A new report on the housing market suggests the rate of asking price inflation was showing significant signs of recovery in the run-up to the outbreak of COVID-19.
That is according to the latest house price report from MyHome.ie.
The report, which is published in association with Davy, found that quarterly asking price inflation rose by 1.9% nationally, by 1.5% in Dublin and by 1.6% elsewhere around the country.
Annual asking price inflation was 0.7% nationwide, while in Dublin it was flat.
This means the mix-adjusted asking price for new sales nationally is €273,000, while the price in Dublin is €380,000.
Elsewhere around the country it is €226,000.
Newly-listed properties are seen as the most reliable indicator of future price movements.
Report author Conall MacCoille is chief economist at Davy.
He said that indicators of activity suggested the housing market had recorded a decent start to the year.
"After activity was depressed by Brexit in 2019, residential property transactions in January were up 6% year-on-year, while agreed sales and mortgage approvals in Q1 were both up 10% annually.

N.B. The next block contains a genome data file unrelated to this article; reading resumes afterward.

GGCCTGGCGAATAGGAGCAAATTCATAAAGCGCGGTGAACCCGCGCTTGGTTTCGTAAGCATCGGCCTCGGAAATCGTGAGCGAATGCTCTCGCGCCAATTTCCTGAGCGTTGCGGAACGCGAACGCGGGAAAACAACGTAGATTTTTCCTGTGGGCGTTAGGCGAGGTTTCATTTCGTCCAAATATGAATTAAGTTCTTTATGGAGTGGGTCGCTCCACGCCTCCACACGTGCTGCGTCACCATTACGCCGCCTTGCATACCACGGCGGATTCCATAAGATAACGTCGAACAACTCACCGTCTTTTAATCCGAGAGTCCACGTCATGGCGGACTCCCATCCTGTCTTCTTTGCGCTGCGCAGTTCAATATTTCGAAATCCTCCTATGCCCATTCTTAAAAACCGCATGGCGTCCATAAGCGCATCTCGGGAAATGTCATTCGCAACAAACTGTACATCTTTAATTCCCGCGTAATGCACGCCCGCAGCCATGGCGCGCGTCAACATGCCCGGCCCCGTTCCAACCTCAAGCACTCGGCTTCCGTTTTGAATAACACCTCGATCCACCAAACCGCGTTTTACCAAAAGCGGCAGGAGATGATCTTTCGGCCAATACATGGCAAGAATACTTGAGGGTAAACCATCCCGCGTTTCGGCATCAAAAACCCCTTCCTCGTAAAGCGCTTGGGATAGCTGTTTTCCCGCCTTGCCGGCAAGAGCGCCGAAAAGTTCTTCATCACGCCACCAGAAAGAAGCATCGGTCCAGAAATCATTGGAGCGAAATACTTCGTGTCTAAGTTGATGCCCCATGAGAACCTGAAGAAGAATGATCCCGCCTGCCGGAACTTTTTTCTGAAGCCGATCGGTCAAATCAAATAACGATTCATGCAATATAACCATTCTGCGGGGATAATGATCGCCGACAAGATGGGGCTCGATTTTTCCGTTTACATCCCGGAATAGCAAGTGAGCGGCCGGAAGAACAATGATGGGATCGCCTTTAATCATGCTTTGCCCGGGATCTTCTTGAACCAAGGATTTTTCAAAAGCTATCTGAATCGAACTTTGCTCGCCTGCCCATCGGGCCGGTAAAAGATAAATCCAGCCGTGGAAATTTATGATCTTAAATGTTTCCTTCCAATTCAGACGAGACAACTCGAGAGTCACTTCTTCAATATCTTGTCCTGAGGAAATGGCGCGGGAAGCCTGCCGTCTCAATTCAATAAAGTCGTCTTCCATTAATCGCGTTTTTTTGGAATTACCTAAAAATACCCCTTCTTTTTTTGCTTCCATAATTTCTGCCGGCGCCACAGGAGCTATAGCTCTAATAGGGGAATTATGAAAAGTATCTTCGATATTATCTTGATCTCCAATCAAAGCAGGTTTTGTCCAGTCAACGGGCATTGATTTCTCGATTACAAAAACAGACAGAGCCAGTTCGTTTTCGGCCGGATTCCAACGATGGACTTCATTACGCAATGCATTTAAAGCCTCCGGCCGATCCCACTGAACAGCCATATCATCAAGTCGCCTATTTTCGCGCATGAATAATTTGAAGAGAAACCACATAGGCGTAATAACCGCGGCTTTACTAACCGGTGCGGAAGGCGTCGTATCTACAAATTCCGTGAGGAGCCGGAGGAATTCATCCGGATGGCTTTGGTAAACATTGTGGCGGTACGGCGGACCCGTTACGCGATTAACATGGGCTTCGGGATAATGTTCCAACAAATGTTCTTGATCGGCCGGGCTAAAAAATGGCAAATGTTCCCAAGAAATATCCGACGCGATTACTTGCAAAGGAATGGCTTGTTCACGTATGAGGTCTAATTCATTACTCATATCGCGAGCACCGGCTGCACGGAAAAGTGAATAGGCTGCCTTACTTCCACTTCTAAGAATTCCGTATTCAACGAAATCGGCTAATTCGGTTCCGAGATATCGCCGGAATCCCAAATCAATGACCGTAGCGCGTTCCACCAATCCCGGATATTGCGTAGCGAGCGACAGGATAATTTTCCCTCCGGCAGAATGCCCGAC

"Similarly, housing completions rose to 21,124 in 2019, up 18% on the previous year."
But the coronavirus and the measures needed to fight it would likely kill off any green shoots we have seen so far this year.
He added: "For now, the immediate outlook is an illiquid market with depressed pricing among the very few transactions that do take place.
"In this context, our forecast for 2% Residential Property Price Index (RPPI) inflation through 2020 now looks optimistic."
Angela Keegan, managing director of MyHome.ie, said that despite the huge uncertainty there were positives to take.
"MyHome.ie analysis of the Chinese property market - the first country to be affected by COVID-19 - shows that after an initial hard shock, it has bounced back relatively rapidly.
"Technological advances also mean that online viewings are now being utilised en-masse and have become hugely important for agents, sellers and buyers - perhaps signalling a future trend."